• Rose Ingutia University of Helsinki
Keywords: vulnerable children, sustainable development goals, under-5 mortality rates, malnutrition, education


This paper examines the performance of key factors influencing the prospect of Africa’s poorest children avoiding being left behind in poverty by 2030 as required by the United Nation’s Agenda for Sustainable Development, a set of sustainable development goals (SDGs) declared in 2015. At that time, sub-Saharan Africa (SSA) was facing both rising debt and deterioration of the fiscal space required to provide resources. Quantitative methods employing descriptive analysis on secondary data are used in this study to compare the trend of child poverty, as represented by under-5 mortality rates (U5MR), both over time and between country clusters. U5MR was chosen because it is an indicator of the well-being of a nation’s children. Countries were “clustered” into quartiles based on their average U5MR between 2000 and 2018. The results indicate marked disparities in U5MR across SSA. No strong association was found between economic growth and U5MR, but good governance, as demonstrated by progress towards achieving the SDGs, correlates with decreases in both U5MR and the incidence of childhood stunting. In the first U5MR quartile, the SDG index score is over 50% in all child poverty indicators under consideration, whereas in the fourth quartile it is below 50%. SSA as a whole performed well in child poverty indicators from 2000 to 2015; however, consideration of the period from 2015 to 2018 suggests that much remains to be done to lift every child out of poverty. Within and across countries, critical areas for immediate attention include: improving sanitation and access to clean water and lowering the prevalence of anaemia and stunting; increasing the rates of exclusive breastfeeding, birth registration, and pre-primary enrolment; and reducing youth unemployment and socioeconomic disparities. Cash transfers to low-income families may help address the added economic insecurity due to COVID‑19 that has left more children vulnerable to child marriage and child labour.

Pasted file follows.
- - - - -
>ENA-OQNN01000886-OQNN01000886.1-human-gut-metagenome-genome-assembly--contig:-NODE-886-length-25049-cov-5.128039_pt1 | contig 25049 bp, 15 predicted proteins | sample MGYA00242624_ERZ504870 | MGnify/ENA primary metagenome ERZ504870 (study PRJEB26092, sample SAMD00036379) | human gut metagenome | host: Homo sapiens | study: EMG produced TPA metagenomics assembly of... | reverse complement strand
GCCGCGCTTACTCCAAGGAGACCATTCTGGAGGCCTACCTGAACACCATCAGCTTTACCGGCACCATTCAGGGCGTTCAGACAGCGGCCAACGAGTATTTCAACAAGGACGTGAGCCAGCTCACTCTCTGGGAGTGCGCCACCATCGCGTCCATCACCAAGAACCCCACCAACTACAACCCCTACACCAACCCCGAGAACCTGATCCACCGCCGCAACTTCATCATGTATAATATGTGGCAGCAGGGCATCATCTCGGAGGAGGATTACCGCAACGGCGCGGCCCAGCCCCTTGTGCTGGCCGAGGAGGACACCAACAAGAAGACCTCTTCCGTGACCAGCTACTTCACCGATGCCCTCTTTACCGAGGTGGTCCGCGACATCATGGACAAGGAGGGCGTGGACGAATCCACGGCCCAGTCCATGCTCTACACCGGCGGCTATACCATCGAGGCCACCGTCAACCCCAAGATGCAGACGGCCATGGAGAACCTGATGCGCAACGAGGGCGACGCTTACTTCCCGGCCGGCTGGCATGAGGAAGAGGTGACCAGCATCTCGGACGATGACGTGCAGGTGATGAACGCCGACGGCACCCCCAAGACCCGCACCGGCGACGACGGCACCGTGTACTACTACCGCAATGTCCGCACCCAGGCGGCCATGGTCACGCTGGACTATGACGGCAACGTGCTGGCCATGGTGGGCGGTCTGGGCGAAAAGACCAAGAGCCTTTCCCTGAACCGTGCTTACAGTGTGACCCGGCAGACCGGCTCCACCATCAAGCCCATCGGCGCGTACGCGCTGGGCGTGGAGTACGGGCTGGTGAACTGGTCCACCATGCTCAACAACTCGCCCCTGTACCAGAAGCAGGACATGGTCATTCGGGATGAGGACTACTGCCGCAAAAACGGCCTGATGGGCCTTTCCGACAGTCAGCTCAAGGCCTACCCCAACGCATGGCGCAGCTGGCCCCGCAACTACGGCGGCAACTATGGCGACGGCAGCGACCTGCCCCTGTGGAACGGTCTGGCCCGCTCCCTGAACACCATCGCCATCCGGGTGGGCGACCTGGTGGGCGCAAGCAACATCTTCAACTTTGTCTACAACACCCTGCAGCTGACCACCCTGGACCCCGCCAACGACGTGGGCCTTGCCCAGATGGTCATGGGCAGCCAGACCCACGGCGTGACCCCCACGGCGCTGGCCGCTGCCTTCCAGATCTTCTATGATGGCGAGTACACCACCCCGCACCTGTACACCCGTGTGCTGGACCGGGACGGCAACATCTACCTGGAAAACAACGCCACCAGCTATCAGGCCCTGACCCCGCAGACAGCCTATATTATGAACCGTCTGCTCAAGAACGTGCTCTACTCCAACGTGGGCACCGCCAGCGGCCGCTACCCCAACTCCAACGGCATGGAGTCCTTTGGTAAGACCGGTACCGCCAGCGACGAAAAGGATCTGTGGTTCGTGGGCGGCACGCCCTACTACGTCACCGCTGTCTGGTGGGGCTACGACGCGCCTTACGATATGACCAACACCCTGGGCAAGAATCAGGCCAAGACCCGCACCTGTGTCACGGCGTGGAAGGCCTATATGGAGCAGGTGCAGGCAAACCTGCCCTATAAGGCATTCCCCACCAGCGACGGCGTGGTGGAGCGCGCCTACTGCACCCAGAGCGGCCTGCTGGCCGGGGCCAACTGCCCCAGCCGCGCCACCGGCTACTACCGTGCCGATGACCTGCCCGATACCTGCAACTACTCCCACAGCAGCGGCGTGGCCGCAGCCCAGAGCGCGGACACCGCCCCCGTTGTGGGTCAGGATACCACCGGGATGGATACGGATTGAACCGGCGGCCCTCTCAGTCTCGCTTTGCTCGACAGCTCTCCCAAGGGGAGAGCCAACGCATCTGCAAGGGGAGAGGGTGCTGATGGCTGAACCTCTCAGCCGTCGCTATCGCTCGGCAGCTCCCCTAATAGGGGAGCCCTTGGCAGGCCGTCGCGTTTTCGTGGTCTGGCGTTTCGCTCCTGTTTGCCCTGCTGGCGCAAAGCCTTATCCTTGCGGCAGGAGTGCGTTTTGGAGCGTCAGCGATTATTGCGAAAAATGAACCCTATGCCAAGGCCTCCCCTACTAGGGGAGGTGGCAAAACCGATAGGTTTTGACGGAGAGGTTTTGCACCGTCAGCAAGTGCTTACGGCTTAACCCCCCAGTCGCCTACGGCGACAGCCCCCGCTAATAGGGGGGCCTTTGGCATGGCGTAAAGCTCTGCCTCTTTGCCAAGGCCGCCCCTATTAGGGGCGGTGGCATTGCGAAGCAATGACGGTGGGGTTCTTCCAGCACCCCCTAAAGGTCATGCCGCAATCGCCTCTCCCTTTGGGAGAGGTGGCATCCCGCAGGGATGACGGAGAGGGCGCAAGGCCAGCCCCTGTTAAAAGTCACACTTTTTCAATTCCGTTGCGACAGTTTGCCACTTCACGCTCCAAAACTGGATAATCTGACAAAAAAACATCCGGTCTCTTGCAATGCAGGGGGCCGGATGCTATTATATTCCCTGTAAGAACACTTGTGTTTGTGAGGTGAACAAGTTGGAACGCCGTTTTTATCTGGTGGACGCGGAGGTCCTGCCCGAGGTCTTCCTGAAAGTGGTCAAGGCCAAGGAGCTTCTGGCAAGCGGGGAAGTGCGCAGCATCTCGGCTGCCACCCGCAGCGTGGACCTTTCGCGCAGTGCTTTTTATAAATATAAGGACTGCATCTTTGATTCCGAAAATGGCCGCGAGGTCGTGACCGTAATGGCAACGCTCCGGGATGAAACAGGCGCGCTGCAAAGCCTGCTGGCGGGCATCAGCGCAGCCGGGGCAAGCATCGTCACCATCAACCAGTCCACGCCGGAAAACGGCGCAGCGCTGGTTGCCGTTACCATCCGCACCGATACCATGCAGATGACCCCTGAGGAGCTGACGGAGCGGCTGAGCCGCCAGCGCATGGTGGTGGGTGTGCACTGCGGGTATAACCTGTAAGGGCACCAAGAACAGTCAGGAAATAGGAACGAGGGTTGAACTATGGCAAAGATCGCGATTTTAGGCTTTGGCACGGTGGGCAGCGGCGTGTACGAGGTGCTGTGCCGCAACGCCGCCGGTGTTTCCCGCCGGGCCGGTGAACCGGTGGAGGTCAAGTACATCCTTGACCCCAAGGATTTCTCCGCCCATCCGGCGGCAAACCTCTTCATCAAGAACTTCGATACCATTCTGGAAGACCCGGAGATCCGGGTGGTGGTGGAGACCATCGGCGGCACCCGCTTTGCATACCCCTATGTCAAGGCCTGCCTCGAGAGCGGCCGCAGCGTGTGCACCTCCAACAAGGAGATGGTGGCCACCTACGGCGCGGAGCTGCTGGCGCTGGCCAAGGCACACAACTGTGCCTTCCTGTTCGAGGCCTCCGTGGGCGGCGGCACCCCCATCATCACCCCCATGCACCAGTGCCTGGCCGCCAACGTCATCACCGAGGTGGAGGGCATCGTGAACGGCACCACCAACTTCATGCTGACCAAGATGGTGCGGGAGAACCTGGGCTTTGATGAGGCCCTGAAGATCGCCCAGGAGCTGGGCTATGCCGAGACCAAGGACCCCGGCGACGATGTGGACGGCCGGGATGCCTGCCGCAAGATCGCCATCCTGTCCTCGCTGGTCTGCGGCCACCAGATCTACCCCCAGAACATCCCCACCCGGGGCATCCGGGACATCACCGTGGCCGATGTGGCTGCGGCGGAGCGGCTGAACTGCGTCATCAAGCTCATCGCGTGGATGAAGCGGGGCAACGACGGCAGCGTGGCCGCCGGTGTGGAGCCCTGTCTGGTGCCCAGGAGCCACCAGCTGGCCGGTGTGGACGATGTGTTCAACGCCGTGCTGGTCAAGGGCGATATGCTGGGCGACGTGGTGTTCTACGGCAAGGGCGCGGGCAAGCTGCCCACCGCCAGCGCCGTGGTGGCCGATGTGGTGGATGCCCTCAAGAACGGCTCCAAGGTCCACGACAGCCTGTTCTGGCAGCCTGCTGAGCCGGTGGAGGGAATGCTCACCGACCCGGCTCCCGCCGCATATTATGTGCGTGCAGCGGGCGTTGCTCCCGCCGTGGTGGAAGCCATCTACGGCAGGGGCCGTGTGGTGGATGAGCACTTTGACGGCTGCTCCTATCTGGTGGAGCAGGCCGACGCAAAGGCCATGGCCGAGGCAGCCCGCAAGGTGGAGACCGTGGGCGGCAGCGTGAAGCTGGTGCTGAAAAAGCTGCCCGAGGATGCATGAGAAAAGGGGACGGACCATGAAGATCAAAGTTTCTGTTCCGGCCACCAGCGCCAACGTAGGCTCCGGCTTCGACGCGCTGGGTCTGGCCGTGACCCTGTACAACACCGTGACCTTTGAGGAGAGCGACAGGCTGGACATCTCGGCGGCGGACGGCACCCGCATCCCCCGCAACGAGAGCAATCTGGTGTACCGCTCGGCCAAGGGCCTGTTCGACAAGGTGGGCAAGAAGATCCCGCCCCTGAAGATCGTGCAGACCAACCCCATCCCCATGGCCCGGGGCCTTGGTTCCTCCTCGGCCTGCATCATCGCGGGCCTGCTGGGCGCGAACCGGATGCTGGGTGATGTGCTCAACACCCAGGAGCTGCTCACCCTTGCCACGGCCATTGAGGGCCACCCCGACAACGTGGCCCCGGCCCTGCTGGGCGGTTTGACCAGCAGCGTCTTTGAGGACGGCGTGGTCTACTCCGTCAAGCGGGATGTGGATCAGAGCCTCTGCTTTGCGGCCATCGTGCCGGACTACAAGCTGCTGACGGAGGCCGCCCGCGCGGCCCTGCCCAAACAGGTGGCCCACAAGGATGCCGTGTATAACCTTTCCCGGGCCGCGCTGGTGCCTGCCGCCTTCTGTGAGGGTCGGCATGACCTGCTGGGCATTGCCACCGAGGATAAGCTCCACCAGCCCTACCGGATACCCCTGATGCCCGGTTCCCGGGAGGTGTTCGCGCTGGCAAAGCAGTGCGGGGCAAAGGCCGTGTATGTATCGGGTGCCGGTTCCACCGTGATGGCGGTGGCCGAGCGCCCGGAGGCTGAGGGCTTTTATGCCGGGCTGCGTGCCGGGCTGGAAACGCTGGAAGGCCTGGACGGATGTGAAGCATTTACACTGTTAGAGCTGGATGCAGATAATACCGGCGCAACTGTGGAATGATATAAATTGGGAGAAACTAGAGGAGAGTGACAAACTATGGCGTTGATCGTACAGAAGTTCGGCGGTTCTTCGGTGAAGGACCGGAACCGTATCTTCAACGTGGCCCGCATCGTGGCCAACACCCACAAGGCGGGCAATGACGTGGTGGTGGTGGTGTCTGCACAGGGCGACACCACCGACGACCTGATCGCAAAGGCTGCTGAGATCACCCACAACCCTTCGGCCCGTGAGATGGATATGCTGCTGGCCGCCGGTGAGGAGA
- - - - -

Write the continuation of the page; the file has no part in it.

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Author Biography

Rose Ingutia, University of Helsinki

Postdoctoral researcher, Department of Economics and Management, Faculty of Agriculture and Forestry


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How to Cite
Ingutia, R. (2023). ARE AFRICA’S POOREST CHILDREN ON COURSE TO AVOID BEING LEFT BEHIND IN POVERTY BY 2030?. International Journal of Child, Youth and Family Studies, 14(2), 1-24.